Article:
Final Passage The bill was approved by the full Appropriations Committee on a vote of 27-21.
Latin America Working Group email - LAWG.org
Dear Cuba Policy Advocates,
Today the House Appropriations Committee voted in favor of an amendment, put forth by Representative Mario Diaz-Balart of Florida (R-FL 21st), to the FY 2012 Financial Services Appropriations bill. This amendment, which passed by voice vote, rescinds changes that President Obama made in 2009 to Cuban-American family travel and remittances regulations. If this amendment were to become law, Cuban Americans would only be permitted to visit their families in Cuba once every three years, with a limited definition of what constitutes family, and with no humanitarian exceptions. Cuban Americans would also be limited in what they could send in remittances to Cuba. We would be back to Bush Administration-era regulations on family travel. This is totally unacceptable.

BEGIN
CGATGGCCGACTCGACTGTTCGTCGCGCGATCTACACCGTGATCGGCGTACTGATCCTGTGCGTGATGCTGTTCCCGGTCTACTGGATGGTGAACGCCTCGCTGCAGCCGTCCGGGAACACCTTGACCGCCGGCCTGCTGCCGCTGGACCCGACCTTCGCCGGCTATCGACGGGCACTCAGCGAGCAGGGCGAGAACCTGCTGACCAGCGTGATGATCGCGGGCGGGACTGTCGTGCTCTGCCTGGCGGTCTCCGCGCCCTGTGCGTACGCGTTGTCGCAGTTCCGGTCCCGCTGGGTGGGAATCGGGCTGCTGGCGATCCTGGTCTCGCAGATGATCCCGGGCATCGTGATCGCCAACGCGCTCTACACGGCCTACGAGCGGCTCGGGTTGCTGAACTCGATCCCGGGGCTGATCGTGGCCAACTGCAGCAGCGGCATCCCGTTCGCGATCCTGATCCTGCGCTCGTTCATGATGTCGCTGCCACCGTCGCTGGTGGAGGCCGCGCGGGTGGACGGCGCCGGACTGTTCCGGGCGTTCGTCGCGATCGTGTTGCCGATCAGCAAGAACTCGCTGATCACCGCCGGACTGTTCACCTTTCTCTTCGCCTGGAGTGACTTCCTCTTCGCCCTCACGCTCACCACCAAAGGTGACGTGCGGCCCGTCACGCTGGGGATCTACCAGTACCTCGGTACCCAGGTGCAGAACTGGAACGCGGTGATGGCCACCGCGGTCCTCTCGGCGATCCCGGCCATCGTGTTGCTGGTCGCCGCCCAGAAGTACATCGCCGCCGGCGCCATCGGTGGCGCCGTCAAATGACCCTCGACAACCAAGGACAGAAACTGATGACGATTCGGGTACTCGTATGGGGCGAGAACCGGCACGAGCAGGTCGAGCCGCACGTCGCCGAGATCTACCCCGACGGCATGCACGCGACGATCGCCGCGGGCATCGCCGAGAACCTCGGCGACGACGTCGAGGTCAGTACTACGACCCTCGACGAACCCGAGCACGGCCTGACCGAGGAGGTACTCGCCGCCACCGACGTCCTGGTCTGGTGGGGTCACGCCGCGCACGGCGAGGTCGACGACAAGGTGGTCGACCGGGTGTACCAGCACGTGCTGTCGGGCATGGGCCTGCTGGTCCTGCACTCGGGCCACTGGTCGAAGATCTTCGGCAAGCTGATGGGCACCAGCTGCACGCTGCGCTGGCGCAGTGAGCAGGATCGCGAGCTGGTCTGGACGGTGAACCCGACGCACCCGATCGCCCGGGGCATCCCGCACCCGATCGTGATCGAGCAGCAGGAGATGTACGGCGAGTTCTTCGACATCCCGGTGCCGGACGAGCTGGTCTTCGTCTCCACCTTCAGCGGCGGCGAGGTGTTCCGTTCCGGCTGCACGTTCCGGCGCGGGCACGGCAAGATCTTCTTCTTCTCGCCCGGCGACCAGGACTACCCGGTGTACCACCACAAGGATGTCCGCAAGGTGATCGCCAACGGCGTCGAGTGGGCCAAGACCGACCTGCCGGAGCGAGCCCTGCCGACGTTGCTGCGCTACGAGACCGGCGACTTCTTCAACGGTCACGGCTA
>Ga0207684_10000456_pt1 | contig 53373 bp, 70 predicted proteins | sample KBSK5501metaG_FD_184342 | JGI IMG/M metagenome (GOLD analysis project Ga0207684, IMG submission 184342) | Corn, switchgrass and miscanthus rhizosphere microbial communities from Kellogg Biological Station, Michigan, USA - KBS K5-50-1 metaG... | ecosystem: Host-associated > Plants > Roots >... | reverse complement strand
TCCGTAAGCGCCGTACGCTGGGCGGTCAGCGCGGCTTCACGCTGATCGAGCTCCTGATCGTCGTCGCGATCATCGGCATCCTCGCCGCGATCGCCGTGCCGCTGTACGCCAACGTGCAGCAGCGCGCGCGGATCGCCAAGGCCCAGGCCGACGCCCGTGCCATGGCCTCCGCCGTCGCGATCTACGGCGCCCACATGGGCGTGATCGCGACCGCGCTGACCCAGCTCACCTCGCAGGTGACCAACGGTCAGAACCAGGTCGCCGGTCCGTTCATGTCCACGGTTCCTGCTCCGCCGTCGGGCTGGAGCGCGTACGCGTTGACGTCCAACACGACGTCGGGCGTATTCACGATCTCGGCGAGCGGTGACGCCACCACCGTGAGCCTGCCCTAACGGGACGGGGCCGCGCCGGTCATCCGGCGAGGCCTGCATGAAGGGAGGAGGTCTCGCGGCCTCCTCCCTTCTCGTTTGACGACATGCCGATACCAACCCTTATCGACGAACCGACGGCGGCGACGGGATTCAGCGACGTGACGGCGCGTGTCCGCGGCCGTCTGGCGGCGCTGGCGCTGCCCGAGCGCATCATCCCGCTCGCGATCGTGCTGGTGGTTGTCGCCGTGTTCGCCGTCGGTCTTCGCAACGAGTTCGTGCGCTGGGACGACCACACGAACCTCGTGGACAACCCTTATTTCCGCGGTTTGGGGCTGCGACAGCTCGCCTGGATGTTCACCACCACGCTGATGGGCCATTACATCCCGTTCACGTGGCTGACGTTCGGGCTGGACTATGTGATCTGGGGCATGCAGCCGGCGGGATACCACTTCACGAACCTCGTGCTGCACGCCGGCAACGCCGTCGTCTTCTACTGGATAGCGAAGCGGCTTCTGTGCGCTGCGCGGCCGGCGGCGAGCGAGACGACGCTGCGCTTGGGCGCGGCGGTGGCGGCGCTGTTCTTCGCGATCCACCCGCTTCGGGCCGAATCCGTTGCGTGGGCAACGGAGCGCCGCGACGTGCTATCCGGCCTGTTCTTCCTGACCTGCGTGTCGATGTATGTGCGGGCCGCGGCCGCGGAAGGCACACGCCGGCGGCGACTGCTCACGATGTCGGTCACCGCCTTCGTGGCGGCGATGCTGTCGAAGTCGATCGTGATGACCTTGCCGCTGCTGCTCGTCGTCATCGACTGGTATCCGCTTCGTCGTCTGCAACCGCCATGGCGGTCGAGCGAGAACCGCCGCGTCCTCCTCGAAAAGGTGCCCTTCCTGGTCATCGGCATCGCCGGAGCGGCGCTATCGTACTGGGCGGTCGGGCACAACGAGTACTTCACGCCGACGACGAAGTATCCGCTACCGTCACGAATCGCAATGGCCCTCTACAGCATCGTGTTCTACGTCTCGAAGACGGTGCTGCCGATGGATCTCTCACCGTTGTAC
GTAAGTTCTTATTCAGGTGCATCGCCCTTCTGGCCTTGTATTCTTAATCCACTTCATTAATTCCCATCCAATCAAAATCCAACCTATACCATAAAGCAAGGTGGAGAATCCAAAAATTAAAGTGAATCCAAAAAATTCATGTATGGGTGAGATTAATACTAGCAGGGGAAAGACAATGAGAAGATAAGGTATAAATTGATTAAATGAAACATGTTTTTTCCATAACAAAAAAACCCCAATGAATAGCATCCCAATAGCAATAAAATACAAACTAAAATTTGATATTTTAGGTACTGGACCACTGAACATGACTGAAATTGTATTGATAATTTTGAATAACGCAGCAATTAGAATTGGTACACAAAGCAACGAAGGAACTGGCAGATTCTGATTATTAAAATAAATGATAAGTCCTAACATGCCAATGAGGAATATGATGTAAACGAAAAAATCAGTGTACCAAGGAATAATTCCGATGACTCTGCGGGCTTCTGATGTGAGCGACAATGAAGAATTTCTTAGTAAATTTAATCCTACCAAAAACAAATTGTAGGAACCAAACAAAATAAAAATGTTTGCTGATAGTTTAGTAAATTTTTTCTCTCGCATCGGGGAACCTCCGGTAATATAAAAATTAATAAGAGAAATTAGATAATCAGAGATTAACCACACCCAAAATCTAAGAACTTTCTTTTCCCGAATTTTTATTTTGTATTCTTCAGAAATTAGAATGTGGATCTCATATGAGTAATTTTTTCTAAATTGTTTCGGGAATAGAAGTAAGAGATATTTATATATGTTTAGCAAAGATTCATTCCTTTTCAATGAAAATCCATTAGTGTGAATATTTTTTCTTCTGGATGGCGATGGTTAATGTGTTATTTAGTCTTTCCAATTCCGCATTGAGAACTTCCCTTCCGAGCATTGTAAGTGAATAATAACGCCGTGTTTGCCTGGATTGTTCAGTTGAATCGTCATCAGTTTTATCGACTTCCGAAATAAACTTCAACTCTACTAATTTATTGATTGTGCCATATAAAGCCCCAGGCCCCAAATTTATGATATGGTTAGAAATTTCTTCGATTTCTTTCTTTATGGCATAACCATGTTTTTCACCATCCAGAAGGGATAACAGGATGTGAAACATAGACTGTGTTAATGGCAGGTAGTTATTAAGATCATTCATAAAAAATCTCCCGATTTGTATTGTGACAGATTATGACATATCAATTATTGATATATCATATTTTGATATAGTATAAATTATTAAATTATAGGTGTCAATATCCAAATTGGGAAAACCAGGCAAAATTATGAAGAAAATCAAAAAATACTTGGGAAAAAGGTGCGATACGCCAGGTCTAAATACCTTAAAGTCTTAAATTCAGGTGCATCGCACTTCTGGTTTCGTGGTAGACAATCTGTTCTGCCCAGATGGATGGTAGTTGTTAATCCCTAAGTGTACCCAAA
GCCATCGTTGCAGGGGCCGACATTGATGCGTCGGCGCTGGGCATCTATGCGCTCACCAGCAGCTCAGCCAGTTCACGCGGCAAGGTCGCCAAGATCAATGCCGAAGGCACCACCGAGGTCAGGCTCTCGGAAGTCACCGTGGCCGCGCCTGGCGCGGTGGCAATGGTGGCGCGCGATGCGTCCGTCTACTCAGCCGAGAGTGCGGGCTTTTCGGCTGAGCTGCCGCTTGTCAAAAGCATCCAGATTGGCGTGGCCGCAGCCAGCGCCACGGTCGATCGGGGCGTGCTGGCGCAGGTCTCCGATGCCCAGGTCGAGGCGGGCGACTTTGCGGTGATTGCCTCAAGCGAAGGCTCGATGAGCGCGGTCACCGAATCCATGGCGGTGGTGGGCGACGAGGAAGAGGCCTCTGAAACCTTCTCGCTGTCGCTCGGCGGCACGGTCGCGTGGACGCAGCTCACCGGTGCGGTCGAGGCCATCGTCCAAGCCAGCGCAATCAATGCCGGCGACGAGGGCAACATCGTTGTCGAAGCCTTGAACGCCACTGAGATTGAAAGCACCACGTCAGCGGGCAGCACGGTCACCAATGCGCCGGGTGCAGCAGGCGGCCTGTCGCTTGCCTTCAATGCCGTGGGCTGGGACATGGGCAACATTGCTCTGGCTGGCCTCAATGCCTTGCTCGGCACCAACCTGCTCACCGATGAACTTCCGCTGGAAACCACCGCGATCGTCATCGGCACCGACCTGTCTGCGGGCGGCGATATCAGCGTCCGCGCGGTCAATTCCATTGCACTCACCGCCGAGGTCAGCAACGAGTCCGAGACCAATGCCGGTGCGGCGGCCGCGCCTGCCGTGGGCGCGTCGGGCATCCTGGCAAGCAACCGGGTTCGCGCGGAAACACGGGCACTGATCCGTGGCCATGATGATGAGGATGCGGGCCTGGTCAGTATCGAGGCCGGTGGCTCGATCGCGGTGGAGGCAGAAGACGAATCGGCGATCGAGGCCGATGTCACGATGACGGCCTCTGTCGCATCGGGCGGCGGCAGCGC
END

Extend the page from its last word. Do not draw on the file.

Over eleven hundred of you sent messages to your representatives yesterday. Those messages were not in vain. Each of the emails that you sent, and phone calls that you made, chip away at the monopoly that a minority in Congress has over this issue. Thank you.
Luckily, there are other hurdles that this amendment must face before it can become law. Today’s outcome does not mean that the President’s 2009 regulatory changes will be rescinded. The Financial Services Appropriations bill still has a long journey ahead of it, which means that we must be prepared for more fights moving forward. Today we took a step back, but let’s get our footing now for the challenges we will certainly face when the bill hits the House floor and when the Senate considers its version of the bill.